MANY STUDIES have reported individual differences in infants' attention to visual stimuli1-4 and in several recent studies the differences have been observed in the first week of life.1,5 Visual functions such as pattern vision, discrimination, visual acuity, and preference, all can be observed in the neonatal period.5,6 It has been found that factors affecting the infants' condition at birth can affect distribution of attention in the first few days of life5 as well as longterm behavior and performance.7-12 The purpose of the present study was to determine whether differences in the condition of the infant at birth could be related to differences in attention during the first year.
In order to determine the effect of the condition at birth on subsequent attentional behavior, it was necessary to find a birth condition measure which had been standardized and which existed across hospitals and various clinical settings.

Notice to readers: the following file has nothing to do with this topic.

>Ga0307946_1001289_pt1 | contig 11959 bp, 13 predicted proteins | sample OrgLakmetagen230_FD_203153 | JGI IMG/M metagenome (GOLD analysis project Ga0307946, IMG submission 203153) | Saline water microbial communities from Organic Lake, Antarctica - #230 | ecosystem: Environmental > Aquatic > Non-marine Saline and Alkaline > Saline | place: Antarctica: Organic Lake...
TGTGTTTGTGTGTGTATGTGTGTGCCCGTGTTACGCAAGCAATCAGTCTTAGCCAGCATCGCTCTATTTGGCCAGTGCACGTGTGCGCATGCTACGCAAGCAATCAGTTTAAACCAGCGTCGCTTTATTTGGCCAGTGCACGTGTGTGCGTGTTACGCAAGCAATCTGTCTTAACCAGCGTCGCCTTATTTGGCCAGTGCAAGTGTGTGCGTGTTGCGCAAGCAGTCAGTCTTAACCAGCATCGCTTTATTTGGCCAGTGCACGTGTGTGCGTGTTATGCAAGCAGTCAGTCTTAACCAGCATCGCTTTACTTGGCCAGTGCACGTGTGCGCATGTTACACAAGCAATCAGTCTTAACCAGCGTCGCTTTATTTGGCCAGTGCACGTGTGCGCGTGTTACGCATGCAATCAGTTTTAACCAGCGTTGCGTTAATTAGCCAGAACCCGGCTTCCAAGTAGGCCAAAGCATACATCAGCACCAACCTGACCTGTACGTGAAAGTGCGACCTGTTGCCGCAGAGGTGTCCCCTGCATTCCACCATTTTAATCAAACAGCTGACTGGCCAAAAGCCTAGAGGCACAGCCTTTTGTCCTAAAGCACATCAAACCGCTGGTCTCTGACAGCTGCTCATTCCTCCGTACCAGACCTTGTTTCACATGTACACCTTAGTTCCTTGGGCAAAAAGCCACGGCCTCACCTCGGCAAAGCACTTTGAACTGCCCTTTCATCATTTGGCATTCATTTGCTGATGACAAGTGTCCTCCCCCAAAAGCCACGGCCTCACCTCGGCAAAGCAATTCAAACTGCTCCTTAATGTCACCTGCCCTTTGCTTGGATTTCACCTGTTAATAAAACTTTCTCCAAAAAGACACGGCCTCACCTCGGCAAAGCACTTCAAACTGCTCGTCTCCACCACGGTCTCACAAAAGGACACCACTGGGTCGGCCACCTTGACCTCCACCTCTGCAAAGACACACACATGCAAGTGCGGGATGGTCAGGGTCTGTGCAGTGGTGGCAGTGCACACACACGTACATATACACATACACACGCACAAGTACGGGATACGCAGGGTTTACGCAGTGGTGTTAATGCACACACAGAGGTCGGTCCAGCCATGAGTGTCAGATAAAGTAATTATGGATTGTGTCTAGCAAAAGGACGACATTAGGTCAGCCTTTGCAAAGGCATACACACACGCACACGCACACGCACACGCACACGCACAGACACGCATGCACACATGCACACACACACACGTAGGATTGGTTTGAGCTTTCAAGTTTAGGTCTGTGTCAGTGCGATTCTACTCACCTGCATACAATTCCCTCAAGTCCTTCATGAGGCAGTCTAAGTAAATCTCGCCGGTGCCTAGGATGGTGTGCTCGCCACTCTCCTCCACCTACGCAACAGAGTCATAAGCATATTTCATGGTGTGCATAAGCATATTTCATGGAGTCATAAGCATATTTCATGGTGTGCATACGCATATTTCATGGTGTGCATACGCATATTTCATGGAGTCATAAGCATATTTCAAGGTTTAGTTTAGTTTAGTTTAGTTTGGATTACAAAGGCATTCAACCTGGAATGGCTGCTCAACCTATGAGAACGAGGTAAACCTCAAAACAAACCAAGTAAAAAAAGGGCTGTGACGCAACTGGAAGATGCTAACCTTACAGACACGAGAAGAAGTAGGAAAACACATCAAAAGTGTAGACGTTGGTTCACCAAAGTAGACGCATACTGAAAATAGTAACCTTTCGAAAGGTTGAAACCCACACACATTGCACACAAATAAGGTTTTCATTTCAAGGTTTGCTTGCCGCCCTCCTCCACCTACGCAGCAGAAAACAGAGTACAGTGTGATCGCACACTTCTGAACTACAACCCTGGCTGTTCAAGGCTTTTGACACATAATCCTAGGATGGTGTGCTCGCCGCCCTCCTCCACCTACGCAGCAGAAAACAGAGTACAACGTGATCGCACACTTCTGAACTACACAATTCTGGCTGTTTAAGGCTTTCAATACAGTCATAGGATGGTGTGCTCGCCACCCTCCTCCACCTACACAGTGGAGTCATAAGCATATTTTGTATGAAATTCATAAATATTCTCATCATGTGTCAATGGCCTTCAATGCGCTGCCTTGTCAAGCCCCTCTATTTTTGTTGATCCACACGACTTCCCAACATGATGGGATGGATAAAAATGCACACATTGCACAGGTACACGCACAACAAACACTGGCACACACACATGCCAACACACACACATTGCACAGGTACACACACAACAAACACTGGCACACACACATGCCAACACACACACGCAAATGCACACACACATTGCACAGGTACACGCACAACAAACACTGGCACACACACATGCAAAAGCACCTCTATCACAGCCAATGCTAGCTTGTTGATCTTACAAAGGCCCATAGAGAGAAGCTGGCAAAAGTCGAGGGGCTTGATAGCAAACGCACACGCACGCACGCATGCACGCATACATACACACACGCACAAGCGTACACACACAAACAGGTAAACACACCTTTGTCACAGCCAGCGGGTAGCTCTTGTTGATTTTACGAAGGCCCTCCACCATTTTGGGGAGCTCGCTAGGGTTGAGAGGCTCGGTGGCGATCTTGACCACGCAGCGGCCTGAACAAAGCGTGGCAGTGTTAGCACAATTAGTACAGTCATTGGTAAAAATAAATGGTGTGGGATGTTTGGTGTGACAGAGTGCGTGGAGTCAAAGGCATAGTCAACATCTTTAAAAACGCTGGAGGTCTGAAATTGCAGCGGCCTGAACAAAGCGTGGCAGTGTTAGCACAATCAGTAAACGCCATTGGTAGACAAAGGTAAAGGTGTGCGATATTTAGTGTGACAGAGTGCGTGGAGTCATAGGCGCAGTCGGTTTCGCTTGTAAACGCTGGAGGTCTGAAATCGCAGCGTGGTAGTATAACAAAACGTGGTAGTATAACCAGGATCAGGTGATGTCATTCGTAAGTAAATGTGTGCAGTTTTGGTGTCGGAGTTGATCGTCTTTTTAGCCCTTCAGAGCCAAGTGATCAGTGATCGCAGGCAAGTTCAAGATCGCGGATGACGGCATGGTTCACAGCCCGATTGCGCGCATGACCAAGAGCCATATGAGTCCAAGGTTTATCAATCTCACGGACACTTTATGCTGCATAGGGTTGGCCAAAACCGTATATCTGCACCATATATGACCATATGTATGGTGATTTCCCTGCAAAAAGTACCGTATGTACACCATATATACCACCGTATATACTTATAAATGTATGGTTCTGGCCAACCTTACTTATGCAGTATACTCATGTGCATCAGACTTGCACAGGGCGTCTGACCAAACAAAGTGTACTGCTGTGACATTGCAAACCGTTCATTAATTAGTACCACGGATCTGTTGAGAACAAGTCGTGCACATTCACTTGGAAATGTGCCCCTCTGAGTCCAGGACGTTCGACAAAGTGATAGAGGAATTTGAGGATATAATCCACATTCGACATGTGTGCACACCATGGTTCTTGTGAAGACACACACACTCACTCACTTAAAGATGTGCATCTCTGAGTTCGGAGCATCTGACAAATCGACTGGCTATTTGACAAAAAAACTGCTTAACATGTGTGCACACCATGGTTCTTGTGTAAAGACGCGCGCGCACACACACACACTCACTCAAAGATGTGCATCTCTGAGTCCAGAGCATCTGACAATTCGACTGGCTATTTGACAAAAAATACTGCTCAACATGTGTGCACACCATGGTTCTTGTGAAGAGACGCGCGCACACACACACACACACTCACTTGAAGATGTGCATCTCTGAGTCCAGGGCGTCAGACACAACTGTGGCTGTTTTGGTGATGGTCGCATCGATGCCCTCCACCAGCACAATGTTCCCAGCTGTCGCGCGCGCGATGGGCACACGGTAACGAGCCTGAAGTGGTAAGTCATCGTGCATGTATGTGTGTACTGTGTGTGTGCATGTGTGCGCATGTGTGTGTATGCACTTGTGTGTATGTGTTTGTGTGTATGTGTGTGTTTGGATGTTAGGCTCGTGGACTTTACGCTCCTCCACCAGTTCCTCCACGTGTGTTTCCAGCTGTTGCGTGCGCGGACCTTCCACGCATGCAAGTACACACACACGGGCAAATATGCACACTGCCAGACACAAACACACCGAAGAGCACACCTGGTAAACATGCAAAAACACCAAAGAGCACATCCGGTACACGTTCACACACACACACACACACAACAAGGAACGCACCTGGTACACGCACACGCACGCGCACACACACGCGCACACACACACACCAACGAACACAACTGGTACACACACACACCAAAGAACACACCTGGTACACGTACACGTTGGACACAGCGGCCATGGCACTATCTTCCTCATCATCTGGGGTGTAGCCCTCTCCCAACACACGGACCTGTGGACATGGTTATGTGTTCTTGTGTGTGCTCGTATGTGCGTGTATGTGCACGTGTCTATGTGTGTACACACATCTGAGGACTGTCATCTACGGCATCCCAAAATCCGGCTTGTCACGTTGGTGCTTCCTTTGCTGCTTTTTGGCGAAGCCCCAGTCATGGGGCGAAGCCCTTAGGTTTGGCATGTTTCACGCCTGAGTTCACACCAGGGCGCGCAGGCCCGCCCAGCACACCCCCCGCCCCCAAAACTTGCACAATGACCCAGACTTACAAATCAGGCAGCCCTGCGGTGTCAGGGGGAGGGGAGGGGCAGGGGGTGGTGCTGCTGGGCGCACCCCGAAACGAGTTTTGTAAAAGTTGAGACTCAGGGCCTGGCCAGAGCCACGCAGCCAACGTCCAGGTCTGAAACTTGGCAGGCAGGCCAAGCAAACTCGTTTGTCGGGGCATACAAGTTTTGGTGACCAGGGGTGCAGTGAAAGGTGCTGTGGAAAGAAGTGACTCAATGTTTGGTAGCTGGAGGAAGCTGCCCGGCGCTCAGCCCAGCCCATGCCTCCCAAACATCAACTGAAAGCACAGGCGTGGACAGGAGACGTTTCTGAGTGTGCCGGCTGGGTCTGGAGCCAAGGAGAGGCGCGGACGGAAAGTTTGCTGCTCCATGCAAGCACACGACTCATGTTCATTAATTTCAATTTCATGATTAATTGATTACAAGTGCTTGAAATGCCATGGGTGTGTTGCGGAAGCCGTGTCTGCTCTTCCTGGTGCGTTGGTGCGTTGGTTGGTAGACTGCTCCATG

Lewis M, Bartels B, Campbell H, Goldberg S. Individual Differences in Attention: The Relation Between Infants' Condition at Birth and Attention Distribution Within the First Year. Am J Dis Child. 1967;113(4):461–465. doi:10.1001/archpedi.1967.02090190107010
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